turn by the "tariff of abominations" in 1828. These were sectional measures, and the South felt herself being oppressed and impoverished by the combined Northern and North-western majority. The tariff act of 1832 was of the same stripe as its predecessors. Out of this situation came the Nullification crisis of 1830-33.
Early in 1830 occurred the memorable debate in the Senate of the United States between Robert Y. Hayne, of South Carolina, and Daniel Webster, of Massachusetts. Just three years later, early in 1833, a similar debate took place between the same Mr. Webster on one side and, on the other side, Hayne's successor in the Senate, the immortal John C. Calhoun. Hayne and Calhoun were the champions of the South in the pending sectional controversy; Webster, of the North. In these debates Webster is said to have "shotted every gun" that was fired for the North in the great War of thirty years later. (16) If this be so, careful attention is due to this Titans' war, this battle of the forensic giants, and to the great constitutional and institutional arguments then advanced.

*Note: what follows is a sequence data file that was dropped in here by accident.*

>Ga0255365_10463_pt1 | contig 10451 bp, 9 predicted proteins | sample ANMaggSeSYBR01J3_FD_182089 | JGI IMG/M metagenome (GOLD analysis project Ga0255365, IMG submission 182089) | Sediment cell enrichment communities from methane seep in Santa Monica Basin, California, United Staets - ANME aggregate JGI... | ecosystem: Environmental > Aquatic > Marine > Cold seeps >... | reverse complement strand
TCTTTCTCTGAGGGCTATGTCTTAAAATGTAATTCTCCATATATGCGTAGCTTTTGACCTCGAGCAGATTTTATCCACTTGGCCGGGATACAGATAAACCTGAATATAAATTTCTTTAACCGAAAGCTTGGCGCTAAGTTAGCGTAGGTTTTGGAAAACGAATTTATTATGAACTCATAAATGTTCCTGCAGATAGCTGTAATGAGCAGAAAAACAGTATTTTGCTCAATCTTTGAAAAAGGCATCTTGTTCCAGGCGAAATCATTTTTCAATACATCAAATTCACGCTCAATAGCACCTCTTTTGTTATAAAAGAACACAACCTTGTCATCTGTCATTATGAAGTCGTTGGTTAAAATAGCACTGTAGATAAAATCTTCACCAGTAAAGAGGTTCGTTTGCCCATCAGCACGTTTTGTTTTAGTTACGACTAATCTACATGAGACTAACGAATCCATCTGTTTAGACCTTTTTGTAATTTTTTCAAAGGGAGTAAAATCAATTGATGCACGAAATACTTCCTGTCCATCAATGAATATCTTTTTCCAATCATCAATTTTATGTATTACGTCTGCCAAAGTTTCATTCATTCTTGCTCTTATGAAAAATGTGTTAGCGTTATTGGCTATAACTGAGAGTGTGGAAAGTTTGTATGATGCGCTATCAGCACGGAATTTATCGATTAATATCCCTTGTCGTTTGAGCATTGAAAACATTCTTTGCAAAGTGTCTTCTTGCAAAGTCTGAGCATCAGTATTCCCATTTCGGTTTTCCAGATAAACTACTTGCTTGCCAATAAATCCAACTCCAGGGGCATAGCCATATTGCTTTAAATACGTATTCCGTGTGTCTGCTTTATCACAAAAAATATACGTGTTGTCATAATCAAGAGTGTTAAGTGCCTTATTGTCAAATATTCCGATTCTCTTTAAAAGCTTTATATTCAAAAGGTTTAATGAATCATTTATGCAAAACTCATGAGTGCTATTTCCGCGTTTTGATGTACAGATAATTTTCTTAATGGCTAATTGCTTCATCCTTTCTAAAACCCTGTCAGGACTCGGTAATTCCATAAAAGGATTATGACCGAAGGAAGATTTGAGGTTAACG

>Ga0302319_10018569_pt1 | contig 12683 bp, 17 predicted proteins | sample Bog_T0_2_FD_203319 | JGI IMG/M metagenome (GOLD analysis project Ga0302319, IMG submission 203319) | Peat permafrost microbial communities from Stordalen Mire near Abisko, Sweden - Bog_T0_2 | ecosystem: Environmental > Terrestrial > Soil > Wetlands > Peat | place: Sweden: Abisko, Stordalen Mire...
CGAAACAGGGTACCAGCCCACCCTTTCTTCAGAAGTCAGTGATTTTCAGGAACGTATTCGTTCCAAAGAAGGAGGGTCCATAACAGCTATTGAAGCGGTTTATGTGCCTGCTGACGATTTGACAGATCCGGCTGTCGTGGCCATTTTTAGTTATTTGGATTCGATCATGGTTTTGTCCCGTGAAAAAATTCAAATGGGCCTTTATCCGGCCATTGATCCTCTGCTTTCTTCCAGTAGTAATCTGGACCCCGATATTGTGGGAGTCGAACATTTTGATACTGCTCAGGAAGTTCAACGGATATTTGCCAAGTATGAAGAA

The immediate issue was the tariff. The Southern States, and especially South Carolina, contended that the existing tariff laws were devised for protecting Northern manufacturers, and so imposed a sectional burden upon the agricultural South; they contended, further, that there was no warrant for anything more than a revenue tariff; that a tariff for "protection," as it is called, was utterly unconstitutional.Whether the South was correct on these two points; viz: the injurious effects of a "protective" tariff at that time, upon the South, and the unconstitutionality of such a tariff with these two questions we are not here concerned. But from this starting point the debates ranged out and covered other two questions which do here concern us. And these are: first, How are disputed questions of constitutionality, arising between States, or groups of States, in the union, to be determined?; second, The nature of the union, whether a union of States as States, or of the American people in one aggregate mass. To take these up briefly, in inverse order to that just given: